You may be unaware of the local ramifications of one of the proposals currently at play in the danse macabre that passes for fiscal negotiations in Washington.
This is the plan to cap federal tax deductions at either a set figure or a percentage of income. Either way, it would strike deepest and hardest mostly at residents of California, as well as other populous states with high levels of government services, high state and local taxes, and relatively expensive housing.
The mortgage interest and state and local tax deductions are among the most important tax breaks that would be capped under this sort of proposal. They’re linchpins of middle-class tax planning in the most heavily affected states, which also include New York, Illinois, Massachusetts and Connecticut.
These states, of course, are also of the deepest blue, politically speaking. They also tend to support the broadest range of public services, such as healthcare for the needy. That’s what’s under attack.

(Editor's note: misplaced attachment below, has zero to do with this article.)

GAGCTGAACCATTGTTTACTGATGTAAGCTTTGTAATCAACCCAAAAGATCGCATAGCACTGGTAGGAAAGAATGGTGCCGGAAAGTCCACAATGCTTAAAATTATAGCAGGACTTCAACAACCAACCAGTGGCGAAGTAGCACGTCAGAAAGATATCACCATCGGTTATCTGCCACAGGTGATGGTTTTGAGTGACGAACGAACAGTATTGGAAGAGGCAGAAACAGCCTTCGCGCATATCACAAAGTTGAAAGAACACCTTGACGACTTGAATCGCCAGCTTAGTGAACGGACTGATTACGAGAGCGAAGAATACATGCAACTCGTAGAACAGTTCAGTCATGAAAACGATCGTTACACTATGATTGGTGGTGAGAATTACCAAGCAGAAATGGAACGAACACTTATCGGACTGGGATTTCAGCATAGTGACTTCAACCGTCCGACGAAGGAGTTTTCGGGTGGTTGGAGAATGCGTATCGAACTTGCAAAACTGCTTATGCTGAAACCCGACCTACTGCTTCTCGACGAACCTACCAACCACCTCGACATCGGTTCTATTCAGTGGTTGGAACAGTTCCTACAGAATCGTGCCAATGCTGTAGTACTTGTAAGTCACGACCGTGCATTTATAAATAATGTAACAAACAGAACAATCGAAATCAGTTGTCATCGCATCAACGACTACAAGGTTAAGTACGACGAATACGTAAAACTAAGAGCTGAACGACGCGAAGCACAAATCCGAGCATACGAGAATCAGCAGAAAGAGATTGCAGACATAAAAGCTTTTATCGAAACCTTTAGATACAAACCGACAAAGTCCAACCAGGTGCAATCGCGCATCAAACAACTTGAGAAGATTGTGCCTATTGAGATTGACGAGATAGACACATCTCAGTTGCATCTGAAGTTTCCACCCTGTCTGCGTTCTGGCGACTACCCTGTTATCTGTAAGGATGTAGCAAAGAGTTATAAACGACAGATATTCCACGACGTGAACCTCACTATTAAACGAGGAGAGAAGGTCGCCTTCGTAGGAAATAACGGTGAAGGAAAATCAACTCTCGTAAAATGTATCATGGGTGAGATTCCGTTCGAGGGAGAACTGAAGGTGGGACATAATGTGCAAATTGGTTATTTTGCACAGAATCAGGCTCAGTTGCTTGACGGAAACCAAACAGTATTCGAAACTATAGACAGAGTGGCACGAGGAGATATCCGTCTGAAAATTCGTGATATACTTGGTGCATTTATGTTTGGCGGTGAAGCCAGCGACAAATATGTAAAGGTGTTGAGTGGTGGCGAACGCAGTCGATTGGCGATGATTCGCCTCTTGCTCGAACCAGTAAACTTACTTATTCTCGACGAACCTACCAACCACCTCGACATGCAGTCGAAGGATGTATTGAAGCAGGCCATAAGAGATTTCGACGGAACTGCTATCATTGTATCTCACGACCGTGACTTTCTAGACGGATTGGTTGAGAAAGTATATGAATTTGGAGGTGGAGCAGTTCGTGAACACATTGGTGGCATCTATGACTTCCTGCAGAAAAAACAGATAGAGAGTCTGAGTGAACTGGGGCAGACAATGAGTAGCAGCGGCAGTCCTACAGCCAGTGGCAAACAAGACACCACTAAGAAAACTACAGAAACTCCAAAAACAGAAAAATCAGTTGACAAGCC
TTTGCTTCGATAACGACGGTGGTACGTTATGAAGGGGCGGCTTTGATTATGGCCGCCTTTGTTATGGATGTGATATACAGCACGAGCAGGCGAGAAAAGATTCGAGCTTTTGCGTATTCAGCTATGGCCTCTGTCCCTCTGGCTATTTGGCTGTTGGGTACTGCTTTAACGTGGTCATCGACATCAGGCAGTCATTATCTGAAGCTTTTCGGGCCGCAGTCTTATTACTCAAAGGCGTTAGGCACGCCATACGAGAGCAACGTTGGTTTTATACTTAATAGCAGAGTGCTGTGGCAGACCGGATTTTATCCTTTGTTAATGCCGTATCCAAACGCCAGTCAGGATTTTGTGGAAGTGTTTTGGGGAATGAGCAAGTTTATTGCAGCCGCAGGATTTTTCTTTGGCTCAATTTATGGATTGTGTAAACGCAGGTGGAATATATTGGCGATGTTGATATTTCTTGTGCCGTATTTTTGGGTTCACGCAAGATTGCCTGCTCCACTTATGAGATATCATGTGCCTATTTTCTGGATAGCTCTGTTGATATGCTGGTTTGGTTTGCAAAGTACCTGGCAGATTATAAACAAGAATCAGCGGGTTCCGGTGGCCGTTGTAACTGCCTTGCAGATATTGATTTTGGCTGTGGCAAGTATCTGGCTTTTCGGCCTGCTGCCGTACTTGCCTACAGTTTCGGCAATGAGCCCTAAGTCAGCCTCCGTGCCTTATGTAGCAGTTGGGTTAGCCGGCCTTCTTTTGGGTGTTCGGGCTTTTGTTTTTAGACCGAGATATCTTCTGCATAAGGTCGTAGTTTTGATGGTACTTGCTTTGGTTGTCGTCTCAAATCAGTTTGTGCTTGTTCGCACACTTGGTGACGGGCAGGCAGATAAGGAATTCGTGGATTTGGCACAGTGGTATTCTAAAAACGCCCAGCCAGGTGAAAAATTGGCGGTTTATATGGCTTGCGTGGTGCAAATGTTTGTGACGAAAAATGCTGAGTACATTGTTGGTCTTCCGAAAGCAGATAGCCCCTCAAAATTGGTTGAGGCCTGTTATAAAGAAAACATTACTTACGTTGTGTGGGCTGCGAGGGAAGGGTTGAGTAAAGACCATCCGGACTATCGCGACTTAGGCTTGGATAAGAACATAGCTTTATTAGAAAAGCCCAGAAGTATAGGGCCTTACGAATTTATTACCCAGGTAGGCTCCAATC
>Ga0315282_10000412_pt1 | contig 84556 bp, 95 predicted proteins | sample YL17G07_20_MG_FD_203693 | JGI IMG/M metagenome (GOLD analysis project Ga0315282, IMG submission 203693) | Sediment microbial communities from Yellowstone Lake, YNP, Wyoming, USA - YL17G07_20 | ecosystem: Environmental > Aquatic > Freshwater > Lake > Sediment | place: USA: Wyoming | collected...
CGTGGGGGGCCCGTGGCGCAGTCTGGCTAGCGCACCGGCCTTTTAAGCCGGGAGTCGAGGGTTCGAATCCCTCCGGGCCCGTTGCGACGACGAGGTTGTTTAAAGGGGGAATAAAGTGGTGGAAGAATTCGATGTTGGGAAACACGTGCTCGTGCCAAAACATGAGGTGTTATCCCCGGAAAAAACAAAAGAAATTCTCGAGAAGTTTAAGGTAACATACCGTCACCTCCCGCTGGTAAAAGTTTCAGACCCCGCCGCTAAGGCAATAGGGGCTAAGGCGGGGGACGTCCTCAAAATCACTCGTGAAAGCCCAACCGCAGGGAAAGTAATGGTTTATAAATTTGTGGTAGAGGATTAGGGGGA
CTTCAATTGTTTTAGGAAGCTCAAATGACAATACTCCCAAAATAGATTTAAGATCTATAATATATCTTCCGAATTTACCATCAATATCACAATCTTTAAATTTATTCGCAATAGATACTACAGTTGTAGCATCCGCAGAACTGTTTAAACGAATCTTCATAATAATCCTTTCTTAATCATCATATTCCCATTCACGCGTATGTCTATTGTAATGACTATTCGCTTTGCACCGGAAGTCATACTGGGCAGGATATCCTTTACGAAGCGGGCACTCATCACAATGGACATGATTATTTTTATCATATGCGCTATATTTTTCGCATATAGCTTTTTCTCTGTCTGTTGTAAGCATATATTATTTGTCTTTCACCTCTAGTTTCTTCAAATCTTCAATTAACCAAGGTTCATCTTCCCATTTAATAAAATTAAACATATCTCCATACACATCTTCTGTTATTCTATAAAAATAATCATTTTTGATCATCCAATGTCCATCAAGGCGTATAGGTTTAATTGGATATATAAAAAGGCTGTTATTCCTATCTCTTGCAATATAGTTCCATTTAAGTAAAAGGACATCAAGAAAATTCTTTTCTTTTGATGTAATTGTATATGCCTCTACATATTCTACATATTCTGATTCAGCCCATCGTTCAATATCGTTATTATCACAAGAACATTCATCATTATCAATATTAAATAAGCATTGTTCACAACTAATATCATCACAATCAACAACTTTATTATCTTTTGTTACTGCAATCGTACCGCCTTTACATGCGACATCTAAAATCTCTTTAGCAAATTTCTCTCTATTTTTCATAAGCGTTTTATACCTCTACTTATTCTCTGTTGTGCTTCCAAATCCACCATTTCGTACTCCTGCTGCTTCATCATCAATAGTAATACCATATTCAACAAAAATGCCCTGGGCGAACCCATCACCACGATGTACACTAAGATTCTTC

“This hasn’t gotten much attention, and it really deserves a lot of attention,” says Russell Goldsmith, chairman and chief executive of Los Angeles-based City National Bank. He points out that California’s federal tax contribution of $281 billion in 2011 was the largest of any state, but we’ve traditionally ranked near the bottom in terms of how much flows back from Washington — “we’re subsidizing the rest of the country,” he says.